|Primary alcohol by volume|
|Served||Straight up; without ice|
|Standard drinkware||Cocktail glass|
|Commonly used ingredients|
|Preparation||Chill the glass, then coat the inside with the Bitters. Add the gin very well chilled, garnish and serve.|
|Notes||The traditional garnish is a shave of lemon rind. You can obtain this by removing about an inch strip of lemon rind with a potato peeler.|
Pink Gin is a cocktail made fashionable in England in the mid-19th century, consisting of Plymouth gin and a dash of 'pink' Angostura bitters, a dark red extract of gentian and spices, known from the 1820s at Angostura, Venezuela but now made in Trinidad and Tobago. Lemon rind is also commonly used as a garnish, with the citrus oils subtly complementing the flavour.
Pink gin is a typically English way of enjoying gin. It is widely agreed that the drink was first created by members of the Royal Navy. Plymouth gin is a 'sweet' gin, as opposed to London gin which is 'dry', and was added to Angostura bitters to make the consumption of Angostura bitters more enjoyable.
Angostura bitters were discovered as a cure for sea sickness in 1824 by Dr. Johann Gottlieb Benjamin Siegert (though their other medicinal uses had been discovered long before this), who subsequently formed the House of Angostura, a company selling the bitters to sailors.
The British Royal Navy then brought the idea for the drink to bars in England, where this method of serving was first noted on the mainland. By the 1870s, gin was becoming increasingly popular and many of the finer establishments in England were serving Pink Gin.
A typical pink gin is one part gin and one dash of angostura bitters.
Though there are no major variations of pink gin, many bartenders vary the amount of angostura bitters used. Occasionally the drink is topped up with iced water.
A bartender may ask the customer whether he wants it "in or out", upon which the bartender swirls the angostura bitters around the glass before either leaving it in, or pouring it out (leaving only a residue), and then adding the gin.
It is also common for pink gin to be served as 'pink gin and tonic', typically consisting of 4 dashes of angostura bitters and 2 shots of gin, which is then topped up with tonic water. This is served in a highball glass over ice, and then can be garnished with lemon.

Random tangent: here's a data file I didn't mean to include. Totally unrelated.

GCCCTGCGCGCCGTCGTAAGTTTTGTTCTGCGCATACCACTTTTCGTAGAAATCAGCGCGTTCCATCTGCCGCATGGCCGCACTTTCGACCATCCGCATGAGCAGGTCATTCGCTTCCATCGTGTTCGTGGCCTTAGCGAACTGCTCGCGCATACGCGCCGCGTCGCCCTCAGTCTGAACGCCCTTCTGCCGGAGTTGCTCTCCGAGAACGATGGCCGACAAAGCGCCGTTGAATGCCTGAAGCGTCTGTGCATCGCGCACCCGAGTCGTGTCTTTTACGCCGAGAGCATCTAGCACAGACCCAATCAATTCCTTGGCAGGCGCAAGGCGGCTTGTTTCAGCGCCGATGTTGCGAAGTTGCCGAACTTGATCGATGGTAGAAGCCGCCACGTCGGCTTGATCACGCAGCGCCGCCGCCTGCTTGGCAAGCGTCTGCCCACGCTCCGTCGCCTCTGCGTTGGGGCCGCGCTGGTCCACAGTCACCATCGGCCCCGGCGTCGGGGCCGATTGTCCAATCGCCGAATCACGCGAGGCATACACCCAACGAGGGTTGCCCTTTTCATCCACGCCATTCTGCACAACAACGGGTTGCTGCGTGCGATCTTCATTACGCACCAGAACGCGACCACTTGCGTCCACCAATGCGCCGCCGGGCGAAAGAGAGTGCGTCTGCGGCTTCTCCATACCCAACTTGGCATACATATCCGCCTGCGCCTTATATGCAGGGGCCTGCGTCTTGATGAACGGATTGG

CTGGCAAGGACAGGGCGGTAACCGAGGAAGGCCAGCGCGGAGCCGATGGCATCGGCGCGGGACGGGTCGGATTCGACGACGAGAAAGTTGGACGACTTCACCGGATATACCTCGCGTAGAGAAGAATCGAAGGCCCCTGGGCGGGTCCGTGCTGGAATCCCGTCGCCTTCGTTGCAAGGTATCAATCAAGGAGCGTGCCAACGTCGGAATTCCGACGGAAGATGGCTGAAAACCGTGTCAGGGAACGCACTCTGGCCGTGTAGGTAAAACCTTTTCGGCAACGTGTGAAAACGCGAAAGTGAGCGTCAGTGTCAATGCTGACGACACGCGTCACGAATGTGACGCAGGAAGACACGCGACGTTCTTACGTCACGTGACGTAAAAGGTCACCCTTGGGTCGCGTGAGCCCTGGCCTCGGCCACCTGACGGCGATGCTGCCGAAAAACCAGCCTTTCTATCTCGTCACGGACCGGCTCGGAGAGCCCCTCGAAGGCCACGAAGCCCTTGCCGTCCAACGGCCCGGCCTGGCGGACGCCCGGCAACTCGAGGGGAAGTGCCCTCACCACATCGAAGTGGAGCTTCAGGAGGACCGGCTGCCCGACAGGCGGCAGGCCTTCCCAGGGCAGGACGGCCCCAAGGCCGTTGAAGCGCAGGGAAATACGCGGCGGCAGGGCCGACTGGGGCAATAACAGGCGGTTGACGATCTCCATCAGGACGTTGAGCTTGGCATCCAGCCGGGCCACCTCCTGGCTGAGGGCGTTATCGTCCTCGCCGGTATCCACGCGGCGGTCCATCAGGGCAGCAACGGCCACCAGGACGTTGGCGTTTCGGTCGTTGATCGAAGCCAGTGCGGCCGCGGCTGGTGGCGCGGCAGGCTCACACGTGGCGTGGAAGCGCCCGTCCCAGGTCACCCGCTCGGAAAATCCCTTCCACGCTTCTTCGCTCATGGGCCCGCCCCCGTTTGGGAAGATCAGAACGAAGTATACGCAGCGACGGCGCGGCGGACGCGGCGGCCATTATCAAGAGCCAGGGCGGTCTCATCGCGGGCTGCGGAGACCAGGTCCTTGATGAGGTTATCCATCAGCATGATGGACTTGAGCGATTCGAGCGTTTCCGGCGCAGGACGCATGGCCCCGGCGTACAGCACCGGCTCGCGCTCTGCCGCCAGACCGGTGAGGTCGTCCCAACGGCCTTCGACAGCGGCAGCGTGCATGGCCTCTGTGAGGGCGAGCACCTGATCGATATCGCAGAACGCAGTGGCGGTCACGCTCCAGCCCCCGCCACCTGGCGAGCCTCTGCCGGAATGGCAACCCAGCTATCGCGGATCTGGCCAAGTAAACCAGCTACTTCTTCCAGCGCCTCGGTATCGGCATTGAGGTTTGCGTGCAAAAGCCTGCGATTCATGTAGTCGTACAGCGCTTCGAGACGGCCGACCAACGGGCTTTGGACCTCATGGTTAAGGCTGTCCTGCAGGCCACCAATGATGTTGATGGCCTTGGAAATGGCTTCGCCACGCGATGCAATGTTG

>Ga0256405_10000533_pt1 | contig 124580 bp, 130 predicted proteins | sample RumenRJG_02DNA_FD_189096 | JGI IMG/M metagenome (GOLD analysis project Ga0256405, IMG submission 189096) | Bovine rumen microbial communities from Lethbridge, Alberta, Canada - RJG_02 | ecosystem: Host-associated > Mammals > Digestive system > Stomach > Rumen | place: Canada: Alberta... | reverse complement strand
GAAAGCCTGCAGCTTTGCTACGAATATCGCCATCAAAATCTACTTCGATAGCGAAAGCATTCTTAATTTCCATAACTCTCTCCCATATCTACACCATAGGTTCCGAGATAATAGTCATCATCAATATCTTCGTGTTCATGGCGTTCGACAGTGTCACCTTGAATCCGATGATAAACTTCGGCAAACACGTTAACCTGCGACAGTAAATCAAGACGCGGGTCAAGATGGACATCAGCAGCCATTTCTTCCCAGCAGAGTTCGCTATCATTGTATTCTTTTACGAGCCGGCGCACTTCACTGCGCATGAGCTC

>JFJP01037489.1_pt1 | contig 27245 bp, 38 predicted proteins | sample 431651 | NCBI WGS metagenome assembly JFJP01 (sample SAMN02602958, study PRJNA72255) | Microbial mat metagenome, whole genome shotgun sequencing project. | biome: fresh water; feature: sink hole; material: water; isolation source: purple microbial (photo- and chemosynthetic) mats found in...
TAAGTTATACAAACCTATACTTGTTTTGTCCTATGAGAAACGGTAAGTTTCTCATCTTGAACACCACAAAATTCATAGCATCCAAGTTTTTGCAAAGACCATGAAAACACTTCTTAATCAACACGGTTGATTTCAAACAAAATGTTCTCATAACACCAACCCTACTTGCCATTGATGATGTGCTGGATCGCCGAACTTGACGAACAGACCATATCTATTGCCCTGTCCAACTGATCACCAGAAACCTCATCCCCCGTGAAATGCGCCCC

Cedric Charles Dickens (great-grandson of Charles Dickens) records in Drinking With Dickens that a 'Burnt Pink Gin' consists of 1 tsp Angostura burnt by heating over a flame and then poured into "a large tot dry gin.".
In popular culture
In the 1951 film Encore, several of the characters order a Pink Gin.
In the 1953 film adaptation of Nicholas Monsarrat's book, The Cruel Sea, Lockhart (Donald Sinden) meets Ericson (Jack Hawkins) at a London hotel where they both drink pink gin. In a somewhat rewritten scene in the BBC Radio 4 Extra adaptation of 2013, the pair drink gin and tonic.
Lottie Cassell offers a pink gin to Logan Mountstuart in Episode 1 of the Channel 4 TV series Any Human Heart. 2010 (UK), 2011 (US).
Bigelow (Alec Guinness) orders "Two pink gins, full measure and don't skimp on the Angostura" in the movie Raise the Titanic.
Pink gin is a popular drink in Graham Greene's The Heart of the Matter.
In Series 5 Episode 1 of Minder  Arthur Daley's companions order Pink Gins in the naval club. Arthur then orders a "pink vodka"
In the James Bond novel The Man With the Golden Gun, agent 007 orders a pink gin with Beefeater and "plenty of bitters" in the bar of the Thunderbird Hotel in Jamaica, which is operated by his nemesis Francisco Scaramanga.
Pink gin (made with Beefeater) is the drink of choice of Barrington Saddler in the novel The New Republic.
- "Gin cocktail recipes II". Retrieved 2010-06-14.
- "Great Cocktails: Pink Gin". Retrieved 2007-04-29.
- "Angostura Bitters". Retrieved 2007-04-29.
- "Bitters in the bar". Retrieved 2007-04-29.
- "The History of Gin". The BBC. Retrieved 2007-04-29.
- "Pink Gin and Tonic". In The Spirit. Retrieved 2007-04-29.
- Drinking With Dickens. Elvendon Press.
- Hamilton, Patrick. “The Slaves of Solitude.” New York Review of Books. 2007. Print. pg. 89